What irks me about the Classic Rock radio format is not so much the bands, but the programming format. The same fifty or so songs by about thirty bands have been in endless rotation for decades now, helping to clog listeners' perceptions about so many aspects of music. I suspect it has a lot to do with royalty rates and point systems, but could be wrong. If anyone ever reads this, and can explain it clearly, by all means explain it to me. That said, at this point the well of sounds from which a careful DJ could draw, in terms of the "Classic Rock" sound, is pretty much endless, what with just about every recording ever produced easily available on the booming reissue market.
Led Zeppelin are by no means an obscure band, even nearly thirty years after their demise. They are often slagged off as classic Rock radio dinosaurs. Punkers like Joe Strummer spit at 'em. Post Punks like Elvis Costello derided 'em with spiteful condescension. Despite their lowly standing with so many of the Official Arbiters Of Taste, Zep's music remains not only a huge monetary source for the music industry (ever notice how often their catalog gets trotted out during dry spells?), but it still sounds really great. I'll grant (no pun intended) that I and II are pretty tuneless and dull, but move past those two in their catalog, and you'll find a wealth of great songs, played with imagination and verve.
Presence, the penultimate document of Zeppelin as an active band, is often seen as their one dud. Why this is, I'll never understand, as for me it's one of their best. Recorded quickly in order to make way for the Rolling Stones, the record has for the most part a raw, simplified sound. By this point in their career, these guys could have sounded tight as a kazoo or washboard ensemble, never mind as a Rock rhythm section.
The album is bookended by two longer tunes, Achilles Last Stand and Tea for One. The former is a great, almost purely Metal tune. My only complaint about it is that it could have been edited down to even greater effect, as Bonham's blasting speed shuffle and Page's cutting riffs are both really heavy. I'd venture to guess that they figured on writing at least one new Big Anthem for their concert repertoire, and Achilles was molded as such. It features as the one constant on said Classic Rock formats from Presence. Tea for One can be seen as pretty much standard Led Zeppelin blues, of course, but it's intro is equal to any riff from the Touch & Go post-Hardcore scene, and it's raunchy guitar playing is great throughout. Dig on Bonham's ride cymbal, too. The rest of the record is made up of shorter tunes that often sound as if the band is trying to fuse Funk and Rockabilly. These songs all feature Bonham as his tightest and most funkified. The paradox of infinite complexity residing within the seeming simplicity of his drumming remains compelling, and the listener will find fine examples of this on all tunes here. His drums were recorded great, too, as usual, beautifully up-front in the mix. Listen to Royal Orleans and try not to be moved by 'em! Page brings the Rockabilly aspect to Presence. His tones are gritty and countrified on tunes like Candy Store Rock and Hots for Nowhere, and most of his solos on the shorter tunes feature at least one instance of whammy bar bliss, as opposed to Guitar Hero pomp. He sounds a lot closer to Carl Perkins and Link Wray than Richie Blackmore or Jimi Hendrix. John Paul Jones adds to the overall feel by subtraction, in this case subtracting the keyboards entirely. He sticks to fundamental bass playing, with his axe pretty much welded to Bonham's big bass drum. His presence is pretty unobtrusive, which I'm sure at least made Page happy. Robert Plant's performance is the biggest surprise on Presence. Eschewing the "golden God" pose, Plant for the most part tones his sometimes histrionic style down, and the vocals' deep placement in the mix helps this process. You can hear the pure Rock-n-Roll approach of some of his 1980's recordings emerge here, along with a new found humour: at one point during For Your Life he makes audible pig grunts! Acts like that, along with a great name check of Barry White during Royal Orleans, seem to show Plant coming to some new way of approaching his method, perhaps willfully shedding the "Percy" persona of earlier years? Maybe the pain of his recent car wrecks and his having to record sitting in a wheelchair had him reevaluating things.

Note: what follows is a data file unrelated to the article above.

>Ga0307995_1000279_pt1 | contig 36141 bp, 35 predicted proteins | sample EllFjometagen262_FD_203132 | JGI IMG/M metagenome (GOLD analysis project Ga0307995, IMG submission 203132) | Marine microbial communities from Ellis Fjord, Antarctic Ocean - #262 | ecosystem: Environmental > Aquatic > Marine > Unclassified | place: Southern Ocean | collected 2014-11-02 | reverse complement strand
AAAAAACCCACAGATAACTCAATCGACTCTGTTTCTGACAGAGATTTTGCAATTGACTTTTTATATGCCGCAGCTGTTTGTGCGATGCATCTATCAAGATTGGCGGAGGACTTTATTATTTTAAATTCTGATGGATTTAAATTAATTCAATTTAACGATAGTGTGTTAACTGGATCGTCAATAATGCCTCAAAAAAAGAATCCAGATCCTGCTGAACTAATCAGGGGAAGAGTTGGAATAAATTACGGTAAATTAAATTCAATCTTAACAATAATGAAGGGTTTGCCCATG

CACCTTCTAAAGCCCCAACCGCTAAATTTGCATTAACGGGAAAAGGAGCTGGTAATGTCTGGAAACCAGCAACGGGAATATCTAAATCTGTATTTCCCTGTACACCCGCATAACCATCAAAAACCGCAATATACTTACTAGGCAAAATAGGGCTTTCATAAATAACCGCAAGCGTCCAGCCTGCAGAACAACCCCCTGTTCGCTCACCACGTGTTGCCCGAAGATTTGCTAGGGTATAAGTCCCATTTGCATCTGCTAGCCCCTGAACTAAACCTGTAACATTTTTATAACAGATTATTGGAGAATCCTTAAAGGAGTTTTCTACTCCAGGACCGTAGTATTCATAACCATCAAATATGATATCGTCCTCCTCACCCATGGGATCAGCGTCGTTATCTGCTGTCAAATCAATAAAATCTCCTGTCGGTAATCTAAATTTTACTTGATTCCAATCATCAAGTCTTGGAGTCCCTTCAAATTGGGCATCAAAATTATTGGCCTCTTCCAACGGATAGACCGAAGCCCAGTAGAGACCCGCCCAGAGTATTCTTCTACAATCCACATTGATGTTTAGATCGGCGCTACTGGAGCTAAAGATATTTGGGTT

Led Zeppelin always had a raw, immediate feel in their music, especially compared to many of their contemporaries. I've never understood why they were singled out for derision amongst many of the revolutionaries that followed in their wake. Presence is perhaps the best recorded example of this rawness. The fact that they are a big part of the dull Classic Rock Radio cavalcade can't change how great and funky most of the tunes on this record are. If some of the shorter ones got a bit more airplay inside that vacuum, maybe more folks would see Presence for the cool document that it is.